- Enables the X server's composite wrapper instead of the builtin one.
- Option "AllowIndirectPixmaps" "True"
- Could improve hardware rendering on G80+ cards with more than 256 MB of video memory.
- Option "BackingStore" "True"
- Cache overlayed areas in case they get redisplayed later
- Option "PixmapCacheSize" "200000"
- allocate said number of pixels for pixmap caches
- Option "RenderAccel" "True"
Folder View and other plasmoids look badly rendered
- Folder View and some other plasmoids use hardware accelerated rendering. There are two methods to do this, and Plasma requires the newer EXA method.
- This is best seen on the Folder View widget, which will appear as a distorted and seemingly random region on the screen.
Open Source radeon driver
The Open Source radeon driver uses the older XAA hardware acceleration method. To work around this issue, you have to change the 2D acceleration method from XAA (X Acceleration Architecture) to the newer EXA. As this involves editing your xorg.conf file, bear in mind that such a modification may damage your system. Do it at your own risk.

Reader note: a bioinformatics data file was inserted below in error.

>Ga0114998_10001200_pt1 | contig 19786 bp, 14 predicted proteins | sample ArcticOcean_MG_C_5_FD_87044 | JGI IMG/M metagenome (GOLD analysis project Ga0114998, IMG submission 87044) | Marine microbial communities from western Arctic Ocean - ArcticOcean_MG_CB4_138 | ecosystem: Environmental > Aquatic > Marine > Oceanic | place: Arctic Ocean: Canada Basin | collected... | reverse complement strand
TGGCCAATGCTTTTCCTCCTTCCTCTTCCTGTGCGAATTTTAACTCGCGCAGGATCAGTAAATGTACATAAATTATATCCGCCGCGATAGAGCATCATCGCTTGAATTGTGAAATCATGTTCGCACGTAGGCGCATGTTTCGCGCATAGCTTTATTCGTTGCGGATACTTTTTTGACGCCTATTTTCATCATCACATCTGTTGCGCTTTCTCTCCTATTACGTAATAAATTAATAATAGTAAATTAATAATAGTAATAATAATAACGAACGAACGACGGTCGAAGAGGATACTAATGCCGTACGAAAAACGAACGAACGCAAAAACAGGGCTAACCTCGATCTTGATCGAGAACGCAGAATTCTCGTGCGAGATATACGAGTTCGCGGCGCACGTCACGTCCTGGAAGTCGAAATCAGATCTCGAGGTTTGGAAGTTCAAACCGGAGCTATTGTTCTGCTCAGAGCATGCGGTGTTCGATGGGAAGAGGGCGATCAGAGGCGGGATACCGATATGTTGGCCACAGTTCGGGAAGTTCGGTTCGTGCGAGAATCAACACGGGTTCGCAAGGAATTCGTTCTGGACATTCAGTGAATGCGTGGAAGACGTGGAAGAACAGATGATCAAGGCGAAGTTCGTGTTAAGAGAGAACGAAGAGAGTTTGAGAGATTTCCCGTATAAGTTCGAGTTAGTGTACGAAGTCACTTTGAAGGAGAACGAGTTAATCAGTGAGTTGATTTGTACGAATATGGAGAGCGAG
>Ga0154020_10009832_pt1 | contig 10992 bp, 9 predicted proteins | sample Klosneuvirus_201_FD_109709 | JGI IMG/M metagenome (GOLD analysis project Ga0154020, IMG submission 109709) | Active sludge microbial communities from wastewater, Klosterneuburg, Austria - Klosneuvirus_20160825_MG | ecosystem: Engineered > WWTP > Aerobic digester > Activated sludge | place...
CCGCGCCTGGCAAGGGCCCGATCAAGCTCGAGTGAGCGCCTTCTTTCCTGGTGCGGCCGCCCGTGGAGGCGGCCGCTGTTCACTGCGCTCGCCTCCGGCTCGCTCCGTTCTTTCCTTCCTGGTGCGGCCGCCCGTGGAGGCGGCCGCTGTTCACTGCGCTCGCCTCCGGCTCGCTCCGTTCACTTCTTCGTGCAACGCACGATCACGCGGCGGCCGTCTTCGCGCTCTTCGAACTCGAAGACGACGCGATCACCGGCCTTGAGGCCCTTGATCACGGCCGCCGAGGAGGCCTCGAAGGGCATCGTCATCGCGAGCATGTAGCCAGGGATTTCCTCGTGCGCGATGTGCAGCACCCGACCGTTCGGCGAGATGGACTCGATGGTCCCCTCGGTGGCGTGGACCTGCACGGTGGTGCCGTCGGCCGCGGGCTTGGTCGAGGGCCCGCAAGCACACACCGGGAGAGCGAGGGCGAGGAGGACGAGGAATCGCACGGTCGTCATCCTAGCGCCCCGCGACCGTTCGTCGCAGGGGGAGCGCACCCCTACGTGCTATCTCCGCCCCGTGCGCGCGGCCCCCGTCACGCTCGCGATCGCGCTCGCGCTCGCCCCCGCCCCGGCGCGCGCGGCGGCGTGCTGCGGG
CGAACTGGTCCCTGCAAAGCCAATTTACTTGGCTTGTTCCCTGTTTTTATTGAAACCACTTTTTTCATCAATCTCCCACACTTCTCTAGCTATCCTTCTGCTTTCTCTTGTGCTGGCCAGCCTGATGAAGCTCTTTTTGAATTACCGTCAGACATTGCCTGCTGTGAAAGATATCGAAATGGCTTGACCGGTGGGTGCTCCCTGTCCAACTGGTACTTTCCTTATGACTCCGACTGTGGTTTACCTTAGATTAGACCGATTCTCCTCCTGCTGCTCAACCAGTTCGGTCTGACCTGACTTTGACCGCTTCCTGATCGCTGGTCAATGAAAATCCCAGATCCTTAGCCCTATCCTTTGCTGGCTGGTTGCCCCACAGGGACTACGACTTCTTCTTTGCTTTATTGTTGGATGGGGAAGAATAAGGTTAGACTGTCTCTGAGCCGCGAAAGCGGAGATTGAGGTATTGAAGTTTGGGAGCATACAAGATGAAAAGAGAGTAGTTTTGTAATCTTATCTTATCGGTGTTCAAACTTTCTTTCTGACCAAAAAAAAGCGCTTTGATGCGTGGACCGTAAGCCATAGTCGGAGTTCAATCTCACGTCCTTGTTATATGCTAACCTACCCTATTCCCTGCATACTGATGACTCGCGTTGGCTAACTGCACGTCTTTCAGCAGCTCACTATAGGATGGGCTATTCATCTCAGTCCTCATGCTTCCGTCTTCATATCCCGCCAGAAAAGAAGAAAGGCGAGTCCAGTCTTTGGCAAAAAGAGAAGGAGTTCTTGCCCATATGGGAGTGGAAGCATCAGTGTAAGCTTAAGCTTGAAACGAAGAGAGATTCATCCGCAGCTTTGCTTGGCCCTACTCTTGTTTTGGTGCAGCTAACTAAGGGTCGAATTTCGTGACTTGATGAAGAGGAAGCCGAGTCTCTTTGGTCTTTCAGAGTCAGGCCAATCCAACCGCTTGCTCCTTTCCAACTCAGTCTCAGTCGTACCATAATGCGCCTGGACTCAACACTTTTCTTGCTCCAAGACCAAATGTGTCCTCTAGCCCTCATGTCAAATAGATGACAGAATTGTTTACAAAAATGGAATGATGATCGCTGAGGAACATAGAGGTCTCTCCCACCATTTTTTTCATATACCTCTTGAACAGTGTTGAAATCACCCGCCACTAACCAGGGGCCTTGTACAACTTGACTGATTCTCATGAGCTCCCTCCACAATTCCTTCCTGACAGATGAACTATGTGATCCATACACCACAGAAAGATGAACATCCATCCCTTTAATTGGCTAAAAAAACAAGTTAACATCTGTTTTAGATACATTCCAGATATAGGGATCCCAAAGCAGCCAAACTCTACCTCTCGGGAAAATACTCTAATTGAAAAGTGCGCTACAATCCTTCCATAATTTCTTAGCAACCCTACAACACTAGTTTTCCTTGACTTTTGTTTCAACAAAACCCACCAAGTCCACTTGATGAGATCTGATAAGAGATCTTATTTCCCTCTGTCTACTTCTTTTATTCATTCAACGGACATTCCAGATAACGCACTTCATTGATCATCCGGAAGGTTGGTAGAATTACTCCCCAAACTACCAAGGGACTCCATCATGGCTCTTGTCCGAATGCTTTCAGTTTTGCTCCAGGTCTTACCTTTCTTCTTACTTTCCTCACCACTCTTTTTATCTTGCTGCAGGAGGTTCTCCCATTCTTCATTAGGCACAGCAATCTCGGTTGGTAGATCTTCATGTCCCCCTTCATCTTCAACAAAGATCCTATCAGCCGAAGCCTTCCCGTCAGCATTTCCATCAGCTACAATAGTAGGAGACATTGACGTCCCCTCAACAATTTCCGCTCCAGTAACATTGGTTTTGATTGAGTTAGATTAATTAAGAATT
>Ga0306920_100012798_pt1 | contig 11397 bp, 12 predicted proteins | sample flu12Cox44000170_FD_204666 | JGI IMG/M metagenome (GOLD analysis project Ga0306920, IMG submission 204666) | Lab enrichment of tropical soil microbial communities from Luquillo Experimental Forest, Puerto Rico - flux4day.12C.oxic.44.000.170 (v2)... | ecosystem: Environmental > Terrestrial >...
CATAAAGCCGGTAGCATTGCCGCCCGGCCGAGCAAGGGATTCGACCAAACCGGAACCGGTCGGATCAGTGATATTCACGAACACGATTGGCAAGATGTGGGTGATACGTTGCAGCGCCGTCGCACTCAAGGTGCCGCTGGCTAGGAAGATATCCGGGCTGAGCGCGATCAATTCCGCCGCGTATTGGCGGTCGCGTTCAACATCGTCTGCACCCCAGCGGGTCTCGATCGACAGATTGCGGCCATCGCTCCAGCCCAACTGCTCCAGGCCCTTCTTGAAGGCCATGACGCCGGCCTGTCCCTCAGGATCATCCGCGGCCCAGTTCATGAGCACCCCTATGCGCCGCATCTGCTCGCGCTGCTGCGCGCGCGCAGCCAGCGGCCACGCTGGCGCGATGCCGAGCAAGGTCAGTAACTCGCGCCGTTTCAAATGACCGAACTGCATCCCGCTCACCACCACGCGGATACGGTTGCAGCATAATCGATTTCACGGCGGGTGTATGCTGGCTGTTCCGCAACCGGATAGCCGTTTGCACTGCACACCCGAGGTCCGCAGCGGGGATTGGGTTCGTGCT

To make the switch, edit your xorg.conf file (make a backup just in case) and locate the Device section for your graphics card. Add the line
Option "AccelMethod" "EXA"
before the "EndSection" line. If there is already a line with AccelMethod, change it from XAA to EXA. Save the file and restart the X server. Notice that EXA is still marked as unstable, and that some other applications such as some KDE3 programs may render incorrectly.
 -- Thread about graphics issues on the NVIDIA forums.